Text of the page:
In coping with the challenges posed by the works of traditional art and the “classical modernism”, Rudolf Buchbinder is helped by some remarkable artistic and human peculiarities. First of all: To me, he is the greatest natural pianistic talent I ever have encountered in my life. He never has to write down fingerings, and he doesn’t do it even when faced with the most intricate difficulties! The fingers find their way by themselves. Enviably, he can firmly rely on that. He states: “There are three types of fingerings: the one you study, the one you recommend to colleagues, and the one you find yourself doing at the concert.” The concept of “finding yourself doing something” reveals how amazingly innate Buchbinder's natural talent works. Such talent could lead to carelessness. But for that the compositions are too sacred to him, too dear. Which leads to the second special peculiarity: Buchbinder studies urtext editions respectfully and meticulously, he seeks and finds errors and does not take anything for granted. His perhaps most important, but by no means most spectacular third peculiarity: He is completely free from any affectations. It is impossible to identify any “airs” with him. Any helpful tick or trick that pushes the artist’s personality in front of the work. His interpretations when he masters Mozart concertos with a cantabile, intimate tone, when he seems to provide the piano's poignantly painful answers in the dramatic dialogue in the Andante of Beethoven's G major Concerto a hesitant hundredth of a second too late, which seems to conceal so much trepidation, fear, pain - all this comes straight from the heart of the matter. His elementary, musical freedom from all affectations makes him sensitive to the subtle or crude exaggerations of some of his colleagues. For instance, ever since Sviatoslav Richter once performed Schubert's great B-flat major Sonata ludicrously expressively slow, it has now become almost fashionable to force Schubert's sorrowful andante phrases as adagios or even largos in order to illustrate their mournfulness. But the pianistic high priests of adagios do not realize how much they miss Schubert's idiosyncratic truth. Because with Schubert there is a disheartened andante ambling, which must not be turned into a grave adagio funeral march, and certainly not a melodramatic largo - and the ethereal despair of which is incredibly difficult to get right. It is with such an aura of depressive ambling that the first song of the “Winterreise”, the second movement of the Great C major Symphony (“andante con moto”), should begin, and in which the middle movements of the Great A major Sonata (DV 959) and particularly the mysterious B flat major Sonata (DV 960) must commence. Only the slow movement of the C minor Sonata (DV 958), where Schubert evidently consciously alludes to Beethoven, is actually of the same kind as the A flat major adagios that young Beethoven liked to compose.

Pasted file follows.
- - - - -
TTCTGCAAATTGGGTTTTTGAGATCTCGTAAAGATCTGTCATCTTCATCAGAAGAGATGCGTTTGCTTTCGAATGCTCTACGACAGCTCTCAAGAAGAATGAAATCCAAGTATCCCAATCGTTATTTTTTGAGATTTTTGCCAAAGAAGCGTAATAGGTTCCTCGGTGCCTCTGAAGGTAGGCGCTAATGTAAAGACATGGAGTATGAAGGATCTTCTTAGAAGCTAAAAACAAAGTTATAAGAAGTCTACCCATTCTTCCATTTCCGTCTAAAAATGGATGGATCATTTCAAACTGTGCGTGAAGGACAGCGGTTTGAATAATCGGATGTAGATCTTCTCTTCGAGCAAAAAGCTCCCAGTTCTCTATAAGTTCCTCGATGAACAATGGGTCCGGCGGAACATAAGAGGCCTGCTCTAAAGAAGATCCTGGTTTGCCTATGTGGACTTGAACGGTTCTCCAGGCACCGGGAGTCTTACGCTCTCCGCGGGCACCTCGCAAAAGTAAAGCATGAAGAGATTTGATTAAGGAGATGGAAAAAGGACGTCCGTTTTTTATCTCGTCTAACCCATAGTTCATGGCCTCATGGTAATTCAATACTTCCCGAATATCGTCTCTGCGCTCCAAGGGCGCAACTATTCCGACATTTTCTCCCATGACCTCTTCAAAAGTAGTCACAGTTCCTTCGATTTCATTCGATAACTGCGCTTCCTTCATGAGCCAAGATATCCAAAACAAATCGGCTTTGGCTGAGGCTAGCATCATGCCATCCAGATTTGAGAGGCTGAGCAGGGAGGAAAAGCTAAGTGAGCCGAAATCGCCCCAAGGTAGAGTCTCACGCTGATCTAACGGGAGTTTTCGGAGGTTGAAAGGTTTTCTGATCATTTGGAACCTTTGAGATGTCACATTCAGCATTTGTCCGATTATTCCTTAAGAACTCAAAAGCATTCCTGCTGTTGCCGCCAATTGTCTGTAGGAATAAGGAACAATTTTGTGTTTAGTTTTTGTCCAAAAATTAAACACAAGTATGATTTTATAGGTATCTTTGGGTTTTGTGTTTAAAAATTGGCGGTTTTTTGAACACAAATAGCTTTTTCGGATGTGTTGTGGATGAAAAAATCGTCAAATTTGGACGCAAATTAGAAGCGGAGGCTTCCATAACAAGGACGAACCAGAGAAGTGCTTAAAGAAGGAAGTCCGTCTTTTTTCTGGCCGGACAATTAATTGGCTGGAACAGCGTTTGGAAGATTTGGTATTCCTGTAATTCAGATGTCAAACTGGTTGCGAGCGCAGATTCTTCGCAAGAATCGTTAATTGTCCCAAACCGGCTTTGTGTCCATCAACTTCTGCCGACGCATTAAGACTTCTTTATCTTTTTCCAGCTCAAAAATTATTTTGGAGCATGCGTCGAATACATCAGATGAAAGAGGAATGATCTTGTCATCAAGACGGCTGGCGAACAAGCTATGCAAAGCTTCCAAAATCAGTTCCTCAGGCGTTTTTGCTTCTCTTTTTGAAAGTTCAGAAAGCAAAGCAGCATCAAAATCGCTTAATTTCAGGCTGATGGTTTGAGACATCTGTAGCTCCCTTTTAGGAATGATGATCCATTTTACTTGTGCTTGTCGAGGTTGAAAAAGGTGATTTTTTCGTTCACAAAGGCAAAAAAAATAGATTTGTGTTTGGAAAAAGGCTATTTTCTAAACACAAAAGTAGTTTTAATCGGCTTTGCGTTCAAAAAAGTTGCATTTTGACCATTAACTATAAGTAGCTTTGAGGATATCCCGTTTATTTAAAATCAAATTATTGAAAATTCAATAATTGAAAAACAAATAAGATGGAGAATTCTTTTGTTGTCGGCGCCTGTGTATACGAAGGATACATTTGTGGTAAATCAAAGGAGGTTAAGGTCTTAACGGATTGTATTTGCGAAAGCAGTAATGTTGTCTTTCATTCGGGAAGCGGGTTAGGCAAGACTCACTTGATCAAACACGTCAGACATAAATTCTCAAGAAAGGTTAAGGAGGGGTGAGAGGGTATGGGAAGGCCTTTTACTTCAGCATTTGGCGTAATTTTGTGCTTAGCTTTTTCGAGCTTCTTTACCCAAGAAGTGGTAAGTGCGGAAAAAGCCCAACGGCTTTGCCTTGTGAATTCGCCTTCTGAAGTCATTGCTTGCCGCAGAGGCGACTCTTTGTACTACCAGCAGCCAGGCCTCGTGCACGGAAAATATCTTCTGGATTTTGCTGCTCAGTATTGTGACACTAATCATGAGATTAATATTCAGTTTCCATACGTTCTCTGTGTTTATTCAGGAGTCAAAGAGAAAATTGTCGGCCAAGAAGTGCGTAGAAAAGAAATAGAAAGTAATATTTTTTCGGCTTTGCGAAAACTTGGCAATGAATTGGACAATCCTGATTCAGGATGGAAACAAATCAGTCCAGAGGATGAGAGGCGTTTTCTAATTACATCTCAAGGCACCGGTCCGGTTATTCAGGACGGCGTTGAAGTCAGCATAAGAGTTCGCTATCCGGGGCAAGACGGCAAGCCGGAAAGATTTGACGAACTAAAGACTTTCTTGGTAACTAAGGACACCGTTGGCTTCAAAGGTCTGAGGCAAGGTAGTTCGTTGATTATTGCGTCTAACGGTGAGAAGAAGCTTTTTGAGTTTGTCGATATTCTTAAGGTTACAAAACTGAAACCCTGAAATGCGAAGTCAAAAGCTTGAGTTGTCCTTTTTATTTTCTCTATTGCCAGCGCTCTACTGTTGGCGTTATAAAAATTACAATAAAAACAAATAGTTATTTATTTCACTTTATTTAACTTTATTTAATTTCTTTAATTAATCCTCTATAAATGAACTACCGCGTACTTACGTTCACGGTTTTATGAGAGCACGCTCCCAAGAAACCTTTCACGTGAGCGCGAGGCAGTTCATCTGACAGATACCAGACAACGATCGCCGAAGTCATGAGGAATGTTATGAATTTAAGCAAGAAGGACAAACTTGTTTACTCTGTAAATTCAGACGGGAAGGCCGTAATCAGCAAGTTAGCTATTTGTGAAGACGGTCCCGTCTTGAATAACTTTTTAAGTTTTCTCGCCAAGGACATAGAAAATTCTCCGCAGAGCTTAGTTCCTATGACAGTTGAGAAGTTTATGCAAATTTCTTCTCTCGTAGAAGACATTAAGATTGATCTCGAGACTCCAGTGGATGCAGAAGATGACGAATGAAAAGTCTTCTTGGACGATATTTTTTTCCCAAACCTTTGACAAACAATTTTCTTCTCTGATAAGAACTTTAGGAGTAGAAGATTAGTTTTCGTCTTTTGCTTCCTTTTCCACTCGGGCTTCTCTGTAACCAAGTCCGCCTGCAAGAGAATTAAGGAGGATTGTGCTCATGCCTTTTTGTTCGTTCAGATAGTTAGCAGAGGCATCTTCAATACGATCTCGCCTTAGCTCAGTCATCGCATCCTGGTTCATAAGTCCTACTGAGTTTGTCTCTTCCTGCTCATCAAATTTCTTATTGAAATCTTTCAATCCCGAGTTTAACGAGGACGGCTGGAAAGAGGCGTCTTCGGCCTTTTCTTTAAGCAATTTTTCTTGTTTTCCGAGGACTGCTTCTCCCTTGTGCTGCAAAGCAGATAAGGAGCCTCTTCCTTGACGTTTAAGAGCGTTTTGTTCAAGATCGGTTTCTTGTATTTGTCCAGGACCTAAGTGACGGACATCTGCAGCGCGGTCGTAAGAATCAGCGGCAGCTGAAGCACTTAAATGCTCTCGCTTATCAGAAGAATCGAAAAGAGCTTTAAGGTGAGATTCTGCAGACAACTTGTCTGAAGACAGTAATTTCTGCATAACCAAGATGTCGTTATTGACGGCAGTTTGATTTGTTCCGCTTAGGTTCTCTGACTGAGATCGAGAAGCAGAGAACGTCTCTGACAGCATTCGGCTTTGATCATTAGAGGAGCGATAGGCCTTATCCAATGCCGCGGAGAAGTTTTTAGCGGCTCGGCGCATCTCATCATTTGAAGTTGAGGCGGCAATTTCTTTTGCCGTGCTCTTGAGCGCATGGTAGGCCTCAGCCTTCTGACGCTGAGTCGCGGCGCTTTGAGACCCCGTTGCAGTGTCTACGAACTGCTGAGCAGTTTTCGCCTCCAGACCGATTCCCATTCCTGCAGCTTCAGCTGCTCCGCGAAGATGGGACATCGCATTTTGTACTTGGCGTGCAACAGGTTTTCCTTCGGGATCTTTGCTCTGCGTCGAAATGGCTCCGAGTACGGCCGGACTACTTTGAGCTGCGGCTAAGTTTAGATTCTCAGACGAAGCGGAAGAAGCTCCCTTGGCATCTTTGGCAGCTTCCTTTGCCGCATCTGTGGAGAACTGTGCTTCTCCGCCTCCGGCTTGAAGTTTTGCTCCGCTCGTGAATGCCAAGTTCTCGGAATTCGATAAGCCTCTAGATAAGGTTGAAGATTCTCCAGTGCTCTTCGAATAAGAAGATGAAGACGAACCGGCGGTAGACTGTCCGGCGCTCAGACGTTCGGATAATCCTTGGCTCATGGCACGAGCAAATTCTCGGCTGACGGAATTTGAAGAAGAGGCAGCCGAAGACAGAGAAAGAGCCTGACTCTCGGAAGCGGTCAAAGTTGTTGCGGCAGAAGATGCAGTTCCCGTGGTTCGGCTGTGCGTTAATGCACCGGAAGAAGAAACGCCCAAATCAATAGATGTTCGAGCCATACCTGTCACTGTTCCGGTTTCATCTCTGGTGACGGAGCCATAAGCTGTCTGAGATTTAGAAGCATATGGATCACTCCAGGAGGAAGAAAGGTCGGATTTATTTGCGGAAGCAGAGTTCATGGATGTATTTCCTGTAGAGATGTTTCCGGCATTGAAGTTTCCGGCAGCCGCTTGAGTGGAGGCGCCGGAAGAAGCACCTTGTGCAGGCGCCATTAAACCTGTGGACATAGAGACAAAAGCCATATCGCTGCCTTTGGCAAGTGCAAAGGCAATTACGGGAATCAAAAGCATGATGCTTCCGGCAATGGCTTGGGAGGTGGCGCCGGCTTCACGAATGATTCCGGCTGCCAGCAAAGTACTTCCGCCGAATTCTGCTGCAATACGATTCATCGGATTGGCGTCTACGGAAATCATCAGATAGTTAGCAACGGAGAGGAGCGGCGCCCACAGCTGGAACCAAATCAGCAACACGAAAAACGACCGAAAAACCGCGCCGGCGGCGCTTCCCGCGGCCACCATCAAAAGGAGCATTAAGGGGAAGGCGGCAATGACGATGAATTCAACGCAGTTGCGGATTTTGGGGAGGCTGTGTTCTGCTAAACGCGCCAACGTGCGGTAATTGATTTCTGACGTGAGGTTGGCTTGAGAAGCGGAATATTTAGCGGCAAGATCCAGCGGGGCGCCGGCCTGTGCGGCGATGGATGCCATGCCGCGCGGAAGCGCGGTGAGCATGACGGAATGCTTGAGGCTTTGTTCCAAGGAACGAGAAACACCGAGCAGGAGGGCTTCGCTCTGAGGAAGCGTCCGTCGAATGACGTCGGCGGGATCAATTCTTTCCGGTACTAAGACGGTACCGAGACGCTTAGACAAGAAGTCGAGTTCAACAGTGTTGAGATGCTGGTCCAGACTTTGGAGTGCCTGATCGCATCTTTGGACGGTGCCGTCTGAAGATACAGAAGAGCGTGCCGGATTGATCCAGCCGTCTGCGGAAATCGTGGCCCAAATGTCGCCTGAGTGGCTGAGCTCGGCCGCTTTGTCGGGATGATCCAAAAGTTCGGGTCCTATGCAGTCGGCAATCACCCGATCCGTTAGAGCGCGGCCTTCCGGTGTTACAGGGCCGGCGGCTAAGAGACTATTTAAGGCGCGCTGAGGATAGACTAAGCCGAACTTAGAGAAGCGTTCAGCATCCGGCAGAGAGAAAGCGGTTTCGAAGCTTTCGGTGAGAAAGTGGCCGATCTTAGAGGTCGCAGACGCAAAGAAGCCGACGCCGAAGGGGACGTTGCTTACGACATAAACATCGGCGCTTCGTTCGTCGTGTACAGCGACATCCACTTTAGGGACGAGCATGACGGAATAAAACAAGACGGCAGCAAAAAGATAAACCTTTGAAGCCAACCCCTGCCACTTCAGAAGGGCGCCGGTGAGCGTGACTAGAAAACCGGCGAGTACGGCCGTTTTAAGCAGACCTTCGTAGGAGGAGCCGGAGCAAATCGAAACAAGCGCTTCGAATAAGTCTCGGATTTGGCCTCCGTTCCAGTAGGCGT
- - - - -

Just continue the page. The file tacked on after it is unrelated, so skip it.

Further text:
In listing Buchbinder's remarkable qualities there is one I have forgotten, which is perhaps the rarest - his complete lack of vanity. This is not something he has to “force upon himself”, it is not false modesty for the sake of being liked. He simply cannot help it. He detests pompous self-importance, grandiose posturing. He responds objectively and friendly. He would certainly also like to argue about whether it is really appropriate to juxtapose contemporary light music, pop music and traditional serious music as similar forms of entertainment. Of course there may be enchanting light music and mind-numbing symphonies. But the respective qualities or weaknesses have nothing to do with each other. Great traditional music absorbs the incomparable history of the language of serious music, which has been differentiated over centuries. Bach's Mass in B minor contains a huge history of church music. Beethoven's Sonata Op. 110 reaches back through the centuries with its recitative and “Johannes Passion” arioso, as do Wagner's “Meistersinger” and his “Parsifal”. Even the most successful manifestations of powerful film music or pop song production have completely different qualities. Do they not? I would also like to talk about Buchbinder's opinion that anyone who plays Bach on a Steinway should in no way try to play historically on a modern piano.
Final question: What is actually behind Buchbinder's great reluctance to listen to his own recordings after they have detached themselves from him? Is this an almost superhuman lack of vanity? Or might he even fear that he will rob himself of his free-flowing art if he meets it in the acoustic mirror?
Joachim Kaiser (2004)